When she arrived at Elon, freshman Sam Mairson planned to complement her formal education with extensive extracurricular participation.
What she didn’t anticipate was discovering she wouldn’t have the money to stay.
“It was horrifying not having the financial security I thought I was going to,” Mairson said. “I got here knowing that I wanted to make the most of the opportunities that I did come across, and it hasn’t been difficult to do that, but I’ve got money on my mind.”
After receiving her bill for the 2011-2012 academic year, Mairson realized she calculated her financial aid incorrectly. She paid for the fall semester with help from her mother, who insisted the assistance was a “one time thing.” Now, she said she must find the scholarships and loans to remain at Elon without digging herself into debt.
“It’s always been important to fulfill my obligations,” she said. “I can’t stand that feeling of letting people down. So I knew I wanted to attend as many events as possible.”
And she does. Mairson attends lectures and programs frequently, sometimes three or four times a week. She said she believes the university’s guest speakers, theatre performances and athletic events are an invaluable part of the college experience.
“You’ll never get this opportunity again, unless you stake out college campuses and sneak into lectures,” Mairson said. “There’s a very real chance I’ll do that as an adult.”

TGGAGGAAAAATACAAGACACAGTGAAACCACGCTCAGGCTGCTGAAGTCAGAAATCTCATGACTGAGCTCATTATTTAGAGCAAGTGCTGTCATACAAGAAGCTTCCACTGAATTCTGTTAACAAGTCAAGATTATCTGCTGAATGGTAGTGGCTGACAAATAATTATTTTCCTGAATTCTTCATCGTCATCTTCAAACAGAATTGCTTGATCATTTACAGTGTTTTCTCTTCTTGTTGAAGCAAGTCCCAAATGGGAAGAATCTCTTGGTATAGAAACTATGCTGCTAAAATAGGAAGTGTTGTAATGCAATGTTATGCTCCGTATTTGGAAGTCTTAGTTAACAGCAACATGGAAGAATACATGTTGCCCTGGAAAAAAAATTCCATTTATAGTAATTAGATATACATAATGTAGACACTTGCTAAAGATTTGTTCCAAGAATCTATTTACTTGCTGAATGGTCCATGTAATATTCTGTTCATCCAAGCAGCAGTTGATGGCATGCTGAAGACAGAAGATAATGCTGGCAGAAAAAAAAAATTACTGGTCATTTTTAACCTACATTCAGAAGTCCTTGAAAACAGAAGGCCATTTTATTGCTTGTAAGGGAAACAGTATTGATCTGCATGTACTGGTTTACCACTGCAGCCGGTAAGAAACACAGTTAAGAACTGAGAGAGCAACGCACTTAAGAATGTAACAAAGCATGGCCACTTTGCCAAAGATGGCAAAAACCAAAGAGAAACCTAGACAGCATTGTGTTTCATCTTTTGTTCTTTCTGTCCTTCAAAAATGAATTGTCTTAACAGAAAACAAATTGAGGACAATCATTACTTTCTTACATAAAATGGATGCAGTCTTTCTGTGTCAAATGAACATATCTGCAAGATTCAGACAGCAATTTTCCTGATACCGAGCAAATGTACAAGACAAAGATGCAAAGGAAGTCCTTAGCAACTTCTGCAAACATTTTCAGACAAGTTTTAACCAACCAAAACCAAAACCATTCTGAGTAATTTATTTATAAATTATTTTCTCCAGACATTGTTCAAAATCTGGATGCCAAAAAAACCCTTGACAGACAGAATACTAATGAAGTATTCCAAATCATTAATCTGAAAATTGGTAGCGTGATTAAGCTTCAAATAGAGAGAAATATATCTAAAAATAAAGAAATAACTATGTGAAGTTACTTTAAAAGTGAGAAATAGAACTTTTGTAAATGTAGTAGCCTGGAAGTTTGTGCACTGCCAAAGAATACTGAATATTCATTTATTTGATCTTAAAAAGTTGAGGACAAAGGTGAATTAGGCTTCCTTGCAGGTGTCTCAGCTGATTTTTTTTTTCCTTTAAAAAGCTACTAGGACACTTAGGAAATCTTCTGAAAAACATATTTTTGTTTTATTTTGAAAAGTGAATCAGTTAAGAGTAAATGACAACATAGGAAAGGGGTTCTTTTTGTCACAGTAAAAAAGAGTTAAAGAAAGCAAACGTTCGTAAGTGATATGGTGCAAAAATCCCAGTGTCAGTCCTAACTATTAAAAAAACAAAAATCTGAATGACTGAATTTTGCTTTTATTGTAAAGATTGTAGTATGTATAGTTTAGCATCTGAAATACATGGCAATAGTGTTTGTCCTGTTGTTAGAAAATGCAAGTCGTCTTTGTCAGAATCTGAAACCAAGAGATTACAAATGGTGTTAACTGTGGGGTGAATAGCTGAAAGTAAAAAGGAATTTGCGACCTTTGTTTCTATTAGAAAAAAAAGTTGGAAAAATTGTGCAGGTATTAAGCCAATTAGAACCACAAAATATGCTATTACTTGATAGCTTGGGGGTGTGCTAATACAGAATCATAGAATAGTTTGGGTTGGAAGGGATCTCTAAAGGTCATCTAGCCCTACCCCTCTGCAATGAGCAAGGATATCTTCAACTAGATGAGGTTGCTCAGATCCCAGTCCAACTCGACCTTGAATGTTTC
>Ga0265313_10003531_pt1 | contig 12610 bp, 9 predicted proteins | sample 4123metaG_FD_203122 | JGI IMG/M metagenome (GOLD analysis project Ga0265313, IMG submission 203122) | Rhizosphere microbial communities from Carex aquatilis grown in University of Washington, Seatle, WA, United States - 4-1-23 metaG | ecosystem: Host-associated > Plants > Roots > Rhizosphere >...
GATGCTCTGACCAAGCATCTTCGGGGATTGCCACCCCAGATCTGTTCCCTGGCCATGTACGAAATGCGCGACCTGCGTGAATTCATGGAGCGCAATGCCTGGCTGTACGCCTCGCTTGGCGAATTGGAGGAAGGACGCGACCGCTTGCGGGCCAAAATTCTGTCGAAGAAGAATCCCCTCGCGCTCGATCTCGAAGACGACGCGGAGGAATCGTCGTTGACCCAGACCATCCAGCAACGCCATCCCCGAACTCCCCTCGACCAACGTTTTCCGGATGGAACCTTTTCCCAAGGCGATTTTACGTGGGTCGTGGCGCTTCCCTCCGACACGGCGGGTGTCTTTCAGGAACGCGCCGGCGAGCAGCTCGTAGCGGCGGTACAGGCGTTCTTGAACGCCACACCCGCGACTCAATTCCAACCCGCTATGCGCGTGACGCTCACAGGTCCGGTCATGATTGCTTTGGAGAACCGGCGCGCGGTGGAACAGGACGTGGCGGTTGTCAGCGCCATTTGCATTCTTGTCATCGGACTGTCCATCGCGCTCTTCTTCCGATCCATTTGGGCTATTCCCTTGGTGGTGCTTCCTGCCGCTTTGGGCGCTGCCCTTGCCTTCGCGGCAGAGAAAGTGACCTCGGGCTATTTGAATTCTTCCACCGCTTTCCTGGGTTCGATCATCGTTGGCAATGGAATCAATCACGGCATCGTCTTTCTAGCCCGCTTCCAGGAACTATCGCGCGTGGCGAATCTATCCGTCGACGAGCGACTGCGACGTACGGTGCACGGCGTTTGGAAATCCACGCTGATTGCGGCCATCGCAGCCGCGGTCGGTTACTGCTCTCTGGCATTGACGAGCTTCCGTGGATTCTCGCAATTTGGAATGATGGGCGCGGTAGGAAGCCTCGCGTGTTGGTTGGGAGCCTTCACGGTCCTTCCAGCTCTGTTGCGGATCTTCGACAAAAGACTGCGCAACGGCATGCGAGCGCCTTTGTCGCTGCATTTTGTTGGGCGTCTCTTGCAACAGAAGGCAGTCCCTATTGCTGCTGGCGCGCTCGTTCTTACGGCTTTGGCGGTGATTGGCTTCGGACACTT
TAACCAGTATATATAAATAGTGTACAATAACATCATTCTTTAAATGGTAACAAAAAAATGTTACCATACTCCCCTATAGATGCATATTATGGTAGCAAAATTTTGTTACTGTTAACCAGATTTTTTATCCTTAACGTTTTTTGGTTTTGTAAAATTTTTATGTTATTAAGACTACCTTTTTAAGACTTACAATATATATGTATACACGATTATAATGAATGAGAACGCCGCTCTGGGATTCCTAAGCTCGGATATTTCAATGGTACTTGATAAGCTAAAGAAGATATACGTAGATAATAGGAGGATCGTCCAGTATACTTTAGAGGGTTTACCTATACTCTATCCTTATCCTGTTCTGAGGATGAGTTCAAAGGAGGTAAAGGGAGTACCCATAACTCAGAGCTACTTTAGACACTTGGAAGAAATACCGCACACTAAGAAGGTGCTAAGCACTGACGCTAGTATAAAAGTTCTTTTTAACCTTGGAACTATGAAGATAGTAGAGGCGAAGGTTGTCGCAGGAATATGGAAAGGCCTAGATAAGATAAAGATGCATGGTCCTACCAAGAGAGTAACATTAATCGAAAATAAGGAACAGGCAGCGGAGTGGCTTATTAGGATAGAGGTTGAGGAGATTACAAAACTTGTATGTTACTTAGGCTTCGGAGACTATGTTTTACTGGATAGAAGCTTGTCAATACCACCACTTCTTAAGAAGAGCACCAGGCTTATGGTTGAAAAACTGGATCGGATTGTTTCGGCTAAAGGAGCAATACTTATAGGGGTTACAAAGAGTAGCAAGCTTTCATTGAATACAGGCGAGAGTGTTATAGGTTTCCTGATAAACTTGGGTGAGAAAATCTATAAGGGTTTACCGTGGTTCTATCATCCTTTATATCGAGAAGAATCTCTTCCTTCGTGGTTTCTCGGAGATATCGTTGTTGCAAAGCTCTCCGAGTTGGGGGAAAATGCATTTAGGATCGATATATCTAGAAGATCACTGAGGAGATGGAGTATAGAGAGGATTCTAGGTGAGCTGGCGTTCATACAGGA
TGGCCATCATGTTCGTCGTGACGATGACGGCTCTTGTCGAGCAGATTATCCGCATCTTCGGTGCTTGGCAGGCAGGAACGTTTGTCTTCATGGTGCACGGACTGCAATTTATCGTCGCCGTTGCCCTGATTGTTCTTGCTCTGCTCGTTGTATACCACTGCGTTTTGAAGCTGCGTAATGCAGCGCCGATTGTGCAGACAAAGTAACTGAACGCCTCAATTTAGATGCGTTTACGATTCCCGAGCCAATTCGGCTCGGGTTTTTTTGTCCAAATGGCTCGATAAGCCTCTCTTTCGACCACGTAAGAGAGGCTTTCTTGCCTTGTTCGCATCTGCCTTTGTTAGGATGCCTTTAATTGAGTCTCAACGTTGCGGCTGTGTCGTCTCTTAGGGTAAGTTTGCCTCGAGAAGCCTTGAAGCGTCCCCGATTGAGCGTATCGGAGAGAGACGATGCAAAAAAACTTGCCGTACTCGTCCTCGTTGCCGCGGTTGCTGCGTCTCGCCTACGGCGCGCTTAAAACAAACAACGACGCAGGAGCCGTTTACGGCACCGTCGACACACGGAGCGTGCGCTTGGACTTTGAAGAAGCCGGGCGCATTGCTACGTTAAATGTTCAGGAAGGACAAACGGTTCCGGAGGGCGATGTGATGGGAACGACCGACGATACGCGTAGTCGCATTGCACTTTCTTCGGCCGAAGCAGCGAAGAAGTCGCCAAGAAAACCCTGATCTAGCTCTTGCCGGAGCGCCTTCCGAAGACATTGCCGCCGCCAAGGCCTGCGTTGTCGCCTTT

Not all students recognize the rarity of this chance, according to Mairson. She said she knows students at Elon paying for a liberal arts education without fully appreciating it.
“They don’t make the most of it,” she said. “It’s hard to watch because I know the price tag, I know what you could be making of it, I know how engaging the professors are and want to be.”
Because of her financial situation, Mairson said she can be fully appreciative of the college experience.
“When you’re working for something and paying for something, you appreciate it,” she said. “I know how to do all the financial work, how to get the master promissory note signed. You have to do the number crunching, and it teaches you something.”
Despite this belief, Mairson said she will not be returning to Elon.
With the spring semester’s insecurity hanging over her, what will Mairson do if she cannot return to Elon?
“There’s a dorky part of me that wants to hike it out to Cambridge, Mass., and waitress and volunteer at the college library,” she said. “I’d meet cool people and go to dorky cultural events at the smartest university in our country.”
Although she admits this plan is unorthodox, Mairson is committed to optimism. Whether she will remain at Elon or travel the country, she said she will take advantage of what comes her way.
“I should be freaked out that I can’t afford my college education, but I take so much comfort knowing that I’m going to get the most of whatever education I do get,” she said. “What matters most is what you put into it.”
With a book full of ticket stubs, flyers and notes, Mairson has taken a lot away from her time on campus. She said if she cannot add more to her collection, there is still a great deal to be thankful for.
“Even if this ends up being just one semester at Elon, if I can’t turn it into anything more than that, it will be a semester that I haven’t wasted,” she said. “I think if you apply that philosophy to life, you’ll be able to grow.”